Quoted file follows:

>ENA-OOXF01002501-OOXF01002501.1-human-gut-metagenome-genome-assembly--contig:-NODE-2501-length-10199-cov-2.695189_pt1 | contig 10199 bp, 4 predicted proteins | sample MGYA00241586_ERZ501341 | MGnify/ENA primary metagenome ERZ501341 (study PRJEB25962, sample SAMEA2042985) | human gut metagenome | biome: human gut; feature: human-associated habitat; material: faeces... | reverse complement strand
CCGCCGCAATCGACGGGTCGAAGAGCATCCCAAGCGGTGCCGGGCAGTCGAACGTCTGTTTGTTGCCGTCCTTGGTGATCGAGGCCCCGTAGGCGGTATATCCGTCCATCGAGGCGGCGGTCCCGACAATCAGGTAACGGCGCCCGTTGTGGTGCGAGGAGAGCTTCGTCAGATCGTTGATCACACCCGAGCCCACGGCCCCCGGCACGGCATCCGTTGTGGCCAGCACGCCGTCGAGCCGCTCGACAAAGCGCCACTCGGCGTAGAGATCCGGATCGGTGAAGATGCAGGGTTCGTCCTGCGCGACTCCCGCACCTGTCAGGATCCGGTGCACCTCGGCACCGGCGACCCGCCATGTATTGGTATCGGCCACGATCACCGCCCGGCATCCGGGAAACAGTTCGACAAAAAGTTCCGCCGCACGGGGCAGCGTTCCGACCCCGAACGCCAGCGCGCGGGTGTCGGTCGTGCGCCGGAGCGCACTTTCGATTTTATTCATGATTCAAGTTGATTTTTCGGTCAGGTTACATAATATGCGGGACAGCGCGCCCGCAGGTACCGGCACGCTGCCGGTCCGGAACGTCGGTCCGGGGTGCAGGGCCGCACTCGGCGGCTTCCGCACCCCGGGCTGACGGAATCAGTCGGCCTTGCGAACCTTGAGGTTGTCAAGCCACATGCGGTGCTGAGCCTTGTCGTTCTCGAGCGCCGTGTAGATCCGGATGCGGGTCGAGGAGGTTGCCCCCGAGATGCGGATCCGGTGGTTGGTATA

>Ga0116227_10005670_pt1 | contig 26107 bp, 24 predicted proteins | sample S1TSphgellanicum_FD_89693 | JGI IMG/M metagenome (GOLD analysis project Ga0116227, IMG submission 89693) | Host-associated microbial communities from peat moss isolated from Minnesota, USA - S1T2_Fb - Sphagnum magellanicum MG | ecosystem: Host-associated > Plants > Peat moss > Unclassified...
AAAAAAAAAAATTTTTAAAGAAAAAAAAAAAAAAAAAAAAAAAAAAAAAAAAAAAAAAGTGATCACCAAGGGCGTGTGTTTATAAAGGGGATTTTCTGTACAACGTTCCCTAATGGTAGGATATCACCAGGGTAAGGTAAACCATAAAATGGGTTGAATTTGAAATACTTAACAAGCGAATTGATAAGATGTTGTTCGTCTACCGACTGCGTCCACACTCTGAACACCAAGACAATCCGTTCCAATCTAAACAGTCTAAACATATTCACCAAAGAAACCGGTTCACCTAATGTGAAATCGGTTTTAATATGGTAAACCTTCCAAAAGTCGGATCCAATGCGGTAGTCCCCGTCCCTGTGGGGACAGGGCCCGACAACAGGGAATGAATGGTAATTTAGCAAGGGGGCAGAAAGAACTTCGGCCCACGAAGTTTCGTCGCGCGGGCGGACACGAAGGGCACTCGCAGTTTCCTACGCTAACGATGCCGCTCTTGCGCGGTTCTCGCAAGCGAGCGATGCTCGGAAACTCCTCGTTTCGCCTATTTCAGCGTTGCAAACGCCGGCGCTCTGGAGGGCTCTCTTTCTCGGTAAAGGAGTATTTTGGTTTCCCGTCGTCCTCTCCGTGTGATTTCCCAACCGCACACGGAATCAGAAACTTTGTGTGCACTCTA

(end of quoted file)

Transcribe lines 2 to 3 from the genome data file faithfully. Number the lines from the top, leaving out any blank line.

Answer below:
CCGCCGCAATCGACGGGTCGAAGAGCATCCCAAGCGGTGCCGGGCAGTCGAACGTCTGTTTGTTGCCGTCCTTGGTGATCGAGGCCCCGTAGGCGGTATATCCGTCCATCGAGGCGGCGGTCCCGACAATCAGGTAACGGCGCCCGTTGTGGTGCGAGGAGAGCTTCGTCAGATCGTTGATCACACCCGAGCCCACGGCCCCCGGCACGGCATCCGTTGTGGCCAGCACGCCGTCGAGCCGCTCGACAAAGCGCCACTCGGCGTAGAGATCCGGATCGGTGAAGATGCAGGGTTCGTCCTGCGCGACTCCCGCACCTGTCAGGATCCGGTGCACCTCGGCACCGGCGACCCGCCATGTATTGGTATCGGCCACGATCACCGCCCGGCATCCGGGAAACAGTTCGACAAAAAGTTCCGCCGCACGGGGCAGCGTTCCGACCCCGAACGCCAGCGCGCGGGTGTCGGTCGTGCGCCGGAGCGCACTTTCGATTTTATTCATGATTCAAGTTGATTTTTCGGTCAGGTTACATAATATGCGGGACAGCGCGCCCGCAGGTACCGGCACGCTGCCGGTCCGGAACGTCGGTCCGGGGTGCAGGGCCGCACTCGGCGGCTTCCGCACCCCGGGCTGACGGAATCAGTCGGCCTTGCGAACCTTGAGGTTGTCAAGCCACATGCGGTGCTGAGCCTTGTCGTTCTCGAGCGCCGTGTAGATCCGGATGCGGGTCGAGGAGGTTGCCCCCGAGATGCGGATCCGGTGGTTGGTATA

>Ga0116227_10005670_pt1 | contig 26107 bp, 24 predicted proteins | sample S1TSphgellanicum_FD_89693 | JGI IMG/M metagenome (GOLD analysis project Ga0116227, IMG submission 89693) | Host-associated microbial communities from peat moss isolated from Minnesota, USA - S1T2_Fb - Sphagnum magellanicum MG | ecosystem: Host-associated > Plants > Peat moss > Unclassified...